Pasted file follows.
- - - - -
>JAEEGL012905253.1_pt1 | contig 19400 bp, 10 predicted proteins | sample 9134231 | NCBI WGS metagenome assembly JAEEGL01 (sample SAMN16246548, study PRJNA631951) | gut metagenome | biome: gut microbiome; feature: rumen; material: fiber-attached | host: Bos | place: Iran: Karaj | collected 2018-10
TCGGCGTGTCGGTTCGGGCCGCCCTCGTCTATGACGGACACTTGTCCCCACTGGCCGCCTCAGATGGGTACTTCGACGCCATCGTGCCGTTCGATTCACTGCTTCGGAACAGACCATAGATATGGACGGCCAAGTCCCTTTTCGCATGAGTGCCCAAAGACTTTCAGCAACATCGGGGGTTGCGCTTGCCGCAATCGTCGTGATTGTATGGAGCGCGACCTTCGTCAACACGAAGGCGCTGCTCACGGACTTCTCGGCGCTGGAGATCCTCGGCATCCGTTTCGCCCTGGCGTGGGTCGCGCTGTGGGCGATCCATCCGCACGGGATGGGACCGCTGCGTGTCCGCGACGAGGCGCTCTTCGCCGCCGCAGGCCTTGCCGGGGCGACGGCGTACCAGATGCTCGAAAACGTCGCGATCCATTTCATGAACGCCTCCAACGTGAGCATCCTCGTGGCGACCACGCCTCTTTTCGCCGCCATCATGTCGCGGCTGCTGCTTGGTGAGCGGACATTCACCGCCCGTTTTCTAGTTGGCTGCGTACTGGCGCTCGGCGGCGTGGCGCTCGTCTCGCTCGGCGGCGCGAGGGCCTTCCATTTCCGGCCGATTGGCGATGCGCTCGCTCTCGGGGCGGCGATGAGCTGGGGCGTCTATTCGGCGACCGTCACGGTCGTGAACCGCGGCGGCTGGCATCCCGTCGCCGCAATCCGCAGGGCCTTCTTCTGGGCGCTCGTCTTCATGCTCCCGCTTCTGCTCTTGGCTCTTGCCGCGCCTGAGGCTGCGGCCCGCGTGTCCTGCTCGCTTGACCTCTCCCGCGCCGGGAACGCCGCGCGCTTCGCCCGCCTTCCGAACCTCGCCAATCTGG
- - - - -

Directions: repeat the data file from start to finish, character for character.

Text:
>JAEEGL012905253.1_pt1 | contig 19400 bp, 10 predicted proteins | sample 9134231 | NCBI WGS metagenome assembly JAEEGL01 (sample SAMN16246548, study PRJNA631951) | gut metagenome | biome: gut microbiome; feature: rumen; material: fiber-attached | host: Bos | place: Iran: Karaj | collected 2018-10
TCGGCGTGTCGGTTCGGGCCGCCCTCGTCTATGACGGACACTTGTCCCCACTGGCCGCCTCAGATGGGTACTTCGACGCCATCGTGCCGTTCGATTCACTGCTTCGGAACAGACCATAGATATGGACGGCCAAGTCCCTTTTCGCATGAGTGCCCAAAGACTTTCAGCAACATCGGGGGTTGCGCTTGCCGCAATCGTCGTGATTGTATGGAGCGCGACCTTCGTCAACACGAAGGCGCTGCTCACGGACTTCTCGGCGCTGGAGATCCTCGGCATCCGTTTCGCCCTGGCGTGGGTCGCGCTGTGGGCGATCCATCCGCACGGGATGGGACCGCTGCGTGTCCGCGACGAGGCGCTCTTCGCCGCCGCAGGCCTTGCCGGGGCGACGGCGTACCAGATGCTCGAAAACGTCGCGATCCATTTCATGAACGCCTCCAACGTGAGCATCCTCGTGGCGACCACGCCTCTTTTCGCCGCCATCATGTCGCGGCTGCTGCTTGGTGAGCGGACATTCACCGCCCGTTTTCTAGTTGGCTGCGTACTGGCGCTCGGCGGCGTGGCGCTCGTCTCGCTCGGCGGCGCGAGGGCCTTCCATTTCCGGCCGATTGGCGATGCGCTCGCTCTCGGGGCGGCGATGAGCTGGGGCGTCTATTCGGCGACCGTCACGGTCGTGAACCGCGGCGGCTGGCATCCCGTCGCCGCAATCCGCAGGGCCTTCTTCTGGGCGCTCGTCTTCATGCTCCCGCTTCTGCTCTTGGCTCTTGCCGCGCCTGAGGCTGCGGCCCGCGTGTCCTGCTCGCTTGACCTCTCCCGCGCCGGGAACGCCGCGCGCTTCGCCCGCCTTCCGAACCTCGCCAATCTGG